Yale professors on Monday applauded the selection of Wangari Maathai, a recent visiting fellow at the Yale School of Forestry & Environmental Studies, to receive the Nobel Peace Prize for her work on reforestation and forest development in Africa.
Kenyan-born Maathai, 64, was chosen to receive the prize because of her contribution to sustainable development, democracy and peace, the Nobel committee announced Friday in Oslo, Norway. Maathai, who founded the Green Belt Movement in 1977, which has since planted over 30 million trees in Africa, will become the first African woman to receive the Nobel Peace Prize. Maathai also spoke out against a once-oppressive government regime in Kenya and has led grassroots efforts to promote environmental development, democracy and women’s rights throughout Africa.
In 2002, Maathai was the McCluskey Visiting Fellow for Conservation at the Yale School of Forestry and Environmental Studies and co-taught a course on sustainable development in developing countries. She returned to campus last May to receive an honorary degree from the environment school.
Environment School Dean Gus Speth said the general response on campus to Maathai’s winning the prize is positive.
“Needless to say, everyone is very excited,” Speth said. “We feel like she is part of the family. It’s just like a close friend getting the Nobel Peace Prize. It was a great treat to have her here.”
Environmental law professor Daniel Esty said it is exciting that an environmentalist has won the Nobel Prize.
“[It’s a] win for the environment, a win for Wangari herself, a win for the people themselves and for democracy,” Esty said. “I think her success was a wonderful symbol not only of the importance of the environment, but also of the importance of the grassroots effort — that a woman — could carry out.”
Maathai, currently the assistant minister of environment, natural resources and wildlife in Kenyan President Mwai Kibaki’s cabinet, will be the first prize recipient in an area not directly associated with conflict resolution.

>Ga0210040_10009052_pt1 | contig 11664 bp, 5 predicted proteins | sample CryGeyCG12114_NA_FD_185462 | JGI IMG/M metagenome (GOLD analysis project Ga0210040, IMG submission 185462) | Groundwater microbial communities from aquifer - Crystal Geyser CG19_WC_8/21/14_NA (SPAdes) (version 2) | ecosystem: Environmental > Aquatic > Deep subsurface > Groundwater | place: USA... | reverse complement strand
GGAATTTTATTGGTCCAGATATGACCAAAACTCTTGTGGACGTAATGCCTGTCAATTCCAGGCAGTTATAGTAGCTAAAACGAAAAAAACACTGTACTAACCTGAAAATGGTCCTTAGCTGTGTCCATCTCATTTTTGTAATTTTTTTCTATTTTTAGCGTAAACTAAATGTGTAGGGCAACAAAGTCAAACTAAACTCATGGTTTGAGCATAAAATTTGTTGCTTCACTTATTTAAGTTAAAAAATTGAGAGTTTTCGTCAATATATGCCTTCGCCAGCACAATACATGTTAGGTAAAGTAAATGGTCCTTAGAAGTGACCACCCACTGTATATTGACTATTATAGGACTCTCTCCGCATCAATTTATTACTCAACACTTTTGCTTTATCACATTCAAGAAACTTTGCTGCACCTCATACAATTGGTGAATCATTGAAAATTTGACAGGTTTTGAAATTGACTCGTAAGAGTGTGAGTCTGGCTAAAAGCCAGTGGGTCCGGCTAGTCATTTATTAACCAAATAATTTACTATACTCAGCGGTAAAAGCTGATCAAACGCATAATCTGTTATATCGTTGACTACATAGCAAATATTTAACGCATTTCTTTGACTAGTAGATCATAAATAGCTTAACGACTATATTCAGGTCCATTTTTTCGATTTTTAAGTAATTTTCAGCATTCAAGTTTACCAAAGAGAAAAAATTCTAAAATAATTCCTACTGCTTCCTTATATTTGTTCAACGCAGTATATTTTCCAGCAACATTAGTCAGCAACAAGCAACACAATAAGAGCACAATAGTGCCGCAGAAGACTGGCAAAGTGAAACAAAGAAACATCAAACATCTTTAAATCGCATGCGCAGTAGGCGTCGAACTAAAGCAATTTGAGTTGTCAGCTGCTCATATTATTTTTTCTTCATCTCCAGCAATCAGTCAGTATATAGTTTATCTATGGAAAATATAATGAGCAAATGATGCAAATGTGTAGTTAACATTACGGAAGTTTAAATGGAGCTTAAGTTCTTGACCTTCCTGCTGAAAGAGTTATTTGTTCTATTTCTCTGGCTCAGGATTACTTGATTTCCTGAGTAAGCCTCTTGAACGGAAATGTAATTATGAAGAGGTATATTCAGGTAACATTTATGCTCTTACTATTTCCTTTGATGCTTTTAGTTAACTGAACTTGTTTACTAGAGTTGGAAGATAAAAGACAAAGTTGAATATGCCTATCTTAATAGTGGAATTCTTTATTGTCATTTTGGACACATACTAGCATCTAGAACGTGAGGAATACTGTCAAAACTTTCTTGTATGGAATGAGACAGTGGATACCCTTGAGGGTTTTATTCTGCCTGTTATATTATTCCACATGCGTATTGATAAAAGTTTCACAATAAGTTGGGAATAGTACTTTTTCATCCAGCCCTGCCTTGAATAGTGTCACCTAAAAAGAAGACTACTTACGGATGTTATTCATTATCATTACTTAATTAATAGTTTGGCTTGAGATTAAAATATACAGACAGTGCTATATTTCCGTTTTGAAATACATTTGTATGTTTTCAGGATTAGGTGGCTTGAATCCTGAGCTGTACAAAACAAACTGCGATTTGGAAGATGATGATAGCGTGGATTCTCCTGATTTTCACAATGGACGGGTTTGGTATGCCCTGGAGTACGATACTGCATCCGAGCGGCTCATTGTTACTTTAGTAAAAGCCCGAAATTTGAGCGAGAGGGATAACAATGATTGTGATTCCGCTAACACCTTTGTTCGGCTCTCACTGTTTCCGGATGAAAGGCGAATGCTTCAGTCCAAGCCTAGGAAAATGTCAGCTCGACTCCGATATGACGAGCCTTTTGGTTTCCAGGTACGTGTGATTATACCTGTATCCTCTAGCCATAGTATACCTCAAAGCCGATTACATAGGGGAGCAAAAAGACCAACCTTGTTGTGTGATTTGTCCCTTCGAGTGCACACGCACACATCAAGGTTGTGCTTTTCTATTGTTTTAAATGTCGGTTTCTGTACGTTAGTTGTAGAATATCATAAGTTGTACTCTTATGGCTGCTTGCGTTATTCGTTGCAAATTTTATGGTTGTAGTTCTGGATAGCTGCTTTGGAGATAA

Yale professors said they were pleased the committee included environmental issues within the broader topic of peace, especially since they said the environment has not received due attention.
Speth said Maathai’s environmental achievements have promoted many dimensions of peace. He credited Maathai for helping diffuse tribal competition for the ownership of land in Kenya under the rule of an oppressive regime. By selecting Maathai, Speth said, the Nobel committee is making a statement about the importance of protecting the environment.
“The more profound issue that the Nobel group in Norway is presenting is the deeper issue of people learning not to do violence against our natural setting, our natural environment, that sustains us,” Speth said.
Gary Dunning, the executive director of Yale’s Forests Dialogue, who worked with Maathai when she was at the University, said Maathai represents a connection between environmental security and human rights.
“I think this award has not only recognized a great person and a great leader and a great human being, but has also brought the environment back into center stage, for at least a moment here, when it had been shunted aside,” Dunning said.
Professors said Maathai had engaged students in the classroom.
“Wangari was a much beloved figure in her time at the environment school,” Esty said. “She taught students who were absolutely thrilled to be learning from someone who was in the field, and learning how she brought about the political and environmental change she did.”
Esty said a group of students studying the United Nations’ environmental program are planning a field trip to Nairobi, Kenya, to visit Maathai in February.
“[There is an] ongoing tie between Wangari and the environment school that is really a source of inspiration to the students and a benefit to Yale,” Esty said.
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